One spring day, bored with secretarial life, Sylvan read a horoscope that advised her to ‘follow every golden opportunity’ that month. As you could only do in those magically innocent and exciting days of no qualifications whatsoever, she applied for jobs at Annabelle’s night club as a disc jockey, and Moyses Stephens as a florist.
She also sent off a demo disc of her singing and playing her guitar, to the Radio Luxembourg Talent Search, and, to everyone’s surprise, got to the top 6 in the London finals. Dana having taken top place. Cyril Stapleton encouraged her to take voice coaching lessons with tutor Freddie Winrose in Denmark Street with a view to a recording contract when she had had more experience.
Three weeks later, having been discovered and plucked from obscurity from Tin Pan Alley’s Gioconda Coffee bar, she had written and recorded her first record We Don’t Belong and appearances followed that summer on ITV in such shows as Thank Your Lucky Stars and Granada’s Scene at 6.30.
She also spent a weekend marooned on the famous Mi Amigo: Radio Caroline’s pioneer pirate ship with Tony Blackburn, Roger Gale (now an MP) & Dave Lee Travis. Source: sylvanmason.com
Excerpt from Pop Went The Pirates by Keith Skues
The next girl ever to stay on Radio Caroline South was a young Yorkshire-born singer named Sylvan Whittingham. Sylvan, came out for the day on 19 September 1965 with the intention of promoting her record We Don’t Belong, and saying hello to the disc jockeys. But she became storm bound as high winds sprang up and the tender which took her out from Harwich was forced to return to land urgently, just as Sylvan was appearing on the radio.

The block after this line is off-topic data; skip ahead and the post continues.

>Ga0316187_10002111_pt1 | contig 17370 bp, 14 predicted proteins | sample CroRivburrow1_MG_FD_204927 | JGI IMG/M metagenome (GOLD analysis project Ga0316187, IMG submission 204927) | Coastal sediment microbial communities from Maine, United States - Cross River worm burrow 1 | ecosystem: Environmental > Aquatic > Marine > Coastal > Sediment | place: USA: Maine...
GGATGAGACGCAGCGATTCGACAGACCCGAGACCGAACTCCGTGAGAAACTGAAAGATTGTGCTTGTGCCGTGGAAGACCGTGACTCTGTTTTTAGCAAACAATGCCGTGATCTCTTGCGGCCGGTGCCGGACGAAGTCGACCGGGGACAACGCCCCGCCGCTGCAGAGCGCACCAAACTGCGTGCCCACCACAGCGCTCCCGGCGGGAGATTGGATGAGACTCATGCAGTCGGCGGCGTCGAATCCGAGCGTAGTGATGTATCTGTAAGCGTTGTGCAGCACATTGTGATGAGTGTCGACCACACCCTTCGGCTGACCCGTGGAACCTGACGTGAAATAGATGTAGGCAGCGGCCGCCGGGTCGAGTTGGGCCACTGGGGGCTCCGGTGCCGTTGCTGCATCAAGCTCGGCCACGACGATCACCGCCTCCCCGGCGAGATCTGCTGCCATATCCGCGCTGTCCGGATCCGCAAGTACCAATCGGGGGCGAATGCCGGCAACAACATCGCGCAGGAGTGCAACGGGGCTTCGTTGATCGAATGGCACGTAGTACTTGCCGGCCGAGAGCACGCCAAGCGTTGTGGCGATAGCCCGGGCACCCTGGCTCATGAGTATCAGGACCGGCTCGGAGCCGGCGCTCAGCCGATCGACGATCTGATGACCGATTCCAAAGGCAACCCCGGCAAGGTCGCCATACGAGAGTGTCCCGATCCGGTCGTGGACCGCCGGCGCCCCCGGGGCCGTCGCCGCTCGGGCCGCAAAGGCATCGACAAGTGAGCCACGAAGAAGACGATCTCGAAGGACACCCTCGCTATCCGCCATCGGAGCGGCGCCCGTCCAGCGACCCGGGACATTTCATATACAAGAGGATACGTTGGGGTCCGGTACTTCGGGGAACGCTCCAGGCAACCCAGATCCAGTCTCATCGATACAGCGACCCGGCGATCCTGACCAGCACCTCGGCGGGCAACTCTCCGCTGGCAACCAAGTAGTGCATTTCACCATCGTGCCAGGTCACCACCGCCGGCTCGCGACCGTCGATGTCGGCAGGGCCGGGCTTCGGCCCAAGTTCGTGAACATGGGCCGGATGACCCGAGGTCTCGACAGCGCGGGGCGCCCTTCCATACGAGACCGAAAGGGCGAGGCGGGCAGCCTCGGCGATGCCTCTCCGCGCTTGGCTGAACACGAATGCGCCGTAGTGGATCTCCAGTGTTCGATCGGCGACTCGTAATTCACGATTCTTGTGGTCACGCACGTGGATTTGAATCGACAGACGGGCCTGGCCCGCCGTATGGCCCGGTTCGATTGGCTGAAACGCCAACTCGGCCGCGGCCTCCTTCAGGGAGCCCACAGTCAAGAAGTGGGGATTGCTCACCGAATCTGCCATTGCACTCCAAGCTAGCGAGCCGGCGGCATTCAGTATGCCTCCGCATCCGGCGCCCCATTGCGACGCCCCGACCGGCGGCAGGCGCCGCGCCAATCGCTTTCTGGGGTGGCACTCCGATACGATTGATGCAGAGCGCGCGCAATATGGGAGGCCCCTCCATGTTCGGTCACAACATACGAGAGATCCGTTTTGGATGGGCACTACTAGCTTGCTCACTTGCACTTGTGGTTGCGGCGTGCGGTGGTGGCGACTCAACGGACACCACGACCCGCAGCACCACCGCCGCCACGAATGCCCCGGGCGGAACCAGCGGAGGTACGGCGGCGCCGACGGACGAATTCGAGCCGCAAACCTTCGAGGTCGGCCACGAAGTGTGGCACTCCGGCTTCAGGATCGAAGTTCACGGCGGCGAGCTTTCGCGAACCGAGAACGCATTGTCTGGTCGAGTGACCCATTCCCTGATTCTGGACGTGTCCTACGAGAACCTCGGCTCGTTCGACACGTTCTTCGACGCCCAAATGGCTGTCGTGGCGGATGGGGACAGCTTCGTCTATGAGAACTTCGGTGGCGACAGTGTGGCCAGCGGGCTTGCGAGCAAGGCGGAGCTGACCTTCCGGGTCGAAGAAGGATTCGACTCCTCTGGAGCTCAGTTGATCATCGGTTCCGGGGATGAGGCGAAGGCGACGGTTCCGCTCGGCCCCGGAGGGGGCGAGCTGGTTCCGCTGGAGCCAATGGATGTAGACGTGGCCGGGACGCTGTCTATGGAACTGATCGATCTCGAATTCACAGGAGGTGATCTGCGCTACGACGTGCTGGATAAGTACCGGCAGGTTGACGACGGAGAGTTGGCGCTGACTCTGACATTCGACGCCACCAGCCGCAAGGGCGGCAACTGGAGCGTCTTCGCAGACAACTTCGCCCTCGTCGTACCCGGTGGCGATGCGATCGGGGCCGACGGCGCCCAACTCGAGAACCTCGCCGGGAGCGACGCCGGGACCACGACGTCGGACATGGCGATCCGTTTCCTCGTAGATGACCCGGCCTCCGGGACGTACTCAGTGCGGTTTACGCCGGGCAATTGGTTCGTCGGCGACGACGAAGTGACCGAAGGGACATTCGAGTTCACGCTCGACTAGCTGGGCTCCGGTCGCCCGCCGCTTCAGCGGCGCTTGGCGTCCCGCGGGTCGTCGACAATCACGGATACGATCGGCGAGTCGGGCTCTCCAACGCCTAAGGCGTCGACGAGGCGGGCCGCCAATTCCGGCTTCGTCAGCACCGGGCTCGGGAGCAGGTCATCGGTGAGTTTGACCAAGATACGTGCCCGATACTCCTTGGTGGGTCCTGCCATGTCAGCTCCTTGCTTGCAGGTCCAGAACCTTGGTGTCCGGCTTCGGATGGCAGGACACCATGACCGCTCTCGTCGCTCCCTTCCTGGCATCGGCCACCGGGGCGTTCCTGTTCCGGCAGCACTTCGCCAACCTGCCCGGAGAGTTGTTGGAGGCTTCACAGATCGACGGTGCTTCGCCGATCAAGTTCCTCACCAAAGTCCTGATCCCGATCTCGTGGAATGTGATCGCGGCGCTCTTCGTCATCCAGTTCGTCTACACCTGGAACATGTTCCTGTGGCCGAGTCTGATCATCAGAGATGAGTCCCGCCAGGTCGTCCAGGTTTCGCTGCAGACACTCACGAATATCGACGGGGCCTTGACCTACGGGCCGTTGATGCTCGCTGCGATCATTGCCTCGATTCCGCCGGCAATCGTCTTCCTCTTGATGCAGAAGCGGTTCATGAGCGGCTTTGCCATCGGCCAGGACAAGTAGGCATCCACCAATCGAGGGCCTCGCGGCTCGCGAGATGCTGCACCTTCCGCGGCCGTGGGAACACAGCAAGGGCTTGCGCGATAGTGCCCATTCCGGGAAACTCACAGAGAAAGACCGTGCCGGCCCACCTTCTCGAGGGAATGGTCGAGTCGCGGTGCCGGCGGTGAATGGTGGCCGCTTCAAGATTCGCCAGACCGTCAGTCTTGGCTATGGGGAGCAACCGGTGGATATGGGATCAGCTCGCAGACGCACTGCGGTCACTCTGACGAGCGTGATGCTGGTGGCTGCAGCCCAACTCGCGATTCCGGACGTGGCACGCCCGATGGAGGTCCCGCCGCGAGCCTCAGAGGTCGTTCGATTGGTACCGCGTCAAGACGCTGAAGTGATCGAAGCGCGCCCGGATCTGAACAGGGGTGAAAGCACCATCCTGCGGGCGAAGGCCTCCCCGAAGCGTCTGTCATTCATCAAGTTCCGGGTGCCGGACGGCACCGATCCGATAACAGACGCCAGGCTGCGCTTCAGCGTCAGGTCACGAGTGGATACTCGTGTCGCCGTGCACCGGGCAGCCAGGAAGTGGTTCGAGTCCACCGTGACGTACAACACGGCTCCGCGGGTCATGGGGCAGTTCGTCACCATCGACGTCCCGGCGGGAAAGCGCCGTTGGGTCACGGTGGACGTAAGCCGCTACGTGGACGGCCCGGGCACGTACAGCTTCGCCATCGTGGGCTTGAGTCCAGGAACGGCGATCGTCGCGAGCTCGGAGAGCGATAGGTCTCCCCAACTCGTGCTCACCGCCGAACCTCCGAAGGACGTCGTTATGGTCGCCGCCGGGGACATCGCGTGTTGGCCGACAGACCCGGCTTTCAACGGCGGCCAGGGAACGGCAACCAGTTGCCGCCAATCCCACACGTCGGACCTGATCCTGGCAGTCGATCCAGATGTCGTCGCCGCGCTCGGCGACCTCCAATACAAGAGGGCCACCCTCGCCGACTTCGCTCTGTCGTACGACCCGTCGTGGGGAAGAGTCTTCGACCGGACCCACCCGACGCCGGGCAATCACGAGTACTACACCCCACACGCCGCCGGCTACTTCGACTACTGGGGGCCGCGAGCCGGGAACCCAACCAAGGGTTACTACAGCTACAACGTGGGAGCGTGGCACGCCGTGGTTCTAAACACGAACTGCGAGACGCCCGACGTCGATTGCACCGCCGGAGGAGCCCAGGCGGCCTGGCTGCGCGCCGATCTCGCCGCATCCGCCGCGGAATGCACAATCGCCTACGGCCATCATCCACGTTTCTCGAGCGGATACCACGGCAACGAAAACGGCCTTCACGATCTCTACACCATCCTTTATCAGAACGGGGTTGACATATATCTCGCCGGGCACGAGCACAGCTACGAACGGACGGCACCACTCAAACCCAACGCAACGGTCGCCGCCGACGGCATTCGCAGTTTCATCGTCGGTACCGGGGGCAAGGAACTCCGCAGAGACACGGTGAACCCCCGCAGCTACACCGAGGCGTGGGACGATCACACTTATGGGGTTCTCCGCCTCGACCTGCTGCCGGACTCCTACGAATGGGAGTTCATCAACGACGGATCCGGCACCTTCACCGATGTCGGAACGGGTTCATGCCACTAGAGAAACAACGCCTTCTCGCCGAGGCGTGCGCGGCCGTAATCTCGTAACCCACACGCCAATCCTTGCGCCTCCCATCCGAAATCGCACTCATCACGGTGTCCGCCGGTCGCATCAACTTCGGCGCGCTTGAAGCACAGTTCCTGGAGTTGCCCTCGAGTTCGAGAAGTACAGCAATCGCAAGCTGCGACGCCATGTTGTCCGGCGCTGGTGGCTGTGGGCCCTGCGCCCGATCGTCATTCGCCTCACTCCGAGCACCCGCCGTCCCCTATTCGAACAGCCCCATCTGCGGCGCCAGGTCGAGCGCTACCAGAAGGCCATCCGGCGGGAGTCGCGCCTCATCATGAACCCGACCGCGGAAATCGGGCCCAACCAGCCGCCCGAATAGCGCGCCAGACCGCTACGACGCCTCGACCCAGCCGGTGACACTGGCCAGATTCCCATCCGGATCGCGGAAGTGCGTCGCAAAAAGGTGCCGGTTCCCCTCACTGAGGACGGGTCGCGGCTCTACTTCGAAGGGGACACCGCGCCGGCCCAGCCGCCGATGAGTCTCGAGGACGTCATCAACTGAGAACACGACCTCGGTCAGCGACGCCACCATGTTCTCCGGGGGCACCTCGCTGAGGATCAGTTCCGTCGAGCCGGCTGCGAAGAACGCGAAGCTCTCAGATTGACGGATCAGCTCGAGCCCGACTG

She spent the weekend of 18-20 September 1965 on board with the captain, crew and broadcasting personnel. As far a I know she is the only singer to have stayed over on board in those early days. Sylvan was the daughter of Jack Whittingham who wrote the screen play of the James Bond film Thunderball.
She said later
‘It was very rough when I set out but after lunch, when I should have gone back, it grew worse and the tender was rising up and down beside Caroline. I knew I would be sick, so I locked myself in the lavatory and just refused to leave. The tender hooted at me for half-an-hour but eventually left without me.” As there was no tender on the Sunday, Sylvan had to wait until the Monday, and a quiet sea, before returning to Harwich.’ Source: sylvanmason.com:
Banned by the BBC
Recorded in 1965 with the backing of a full 70-piece orchestra and airplayed constantly by Radio Caroline throughout the autumn of 1965, We Don’t Belong seemed destined for huge sales until the BBC intervened.
Someone at Auntie (as the overly interfering BBC was often dubbed) had listened carefully to the lyrics of the song and had correctly understood them to tell the tale of misunderstood young lovers signing a suicide pact.
Despite the massive chart success of Twinkle’s Terry ‘death disc’ the previous year someone somewhere decided the story of a planned double suicide, however sweetly sung, was taking things a little to far and the single was banned.
Later on of course being banned by the BBC was a tried, trusted and sure-fire route to securing hundreds of column inches and huge sales but sadly for Sylvan, this was 1965. The all-powerful BBC doorway to greater exposure was quietly closed on We Don’t Belong and the single disappeared.
It’s unsurprising then that this single marked both the beginning and the end of Sylvan’s solo recordings but every cloud has a silver lining and its minor success launched a new career for her as a lyricist with her songwriter husband Barry Mason.
Amongst many other hit songs she penned the lyrics for Tom Jones’ Delilah and Petula Clark’s Kiss Me Goodbye.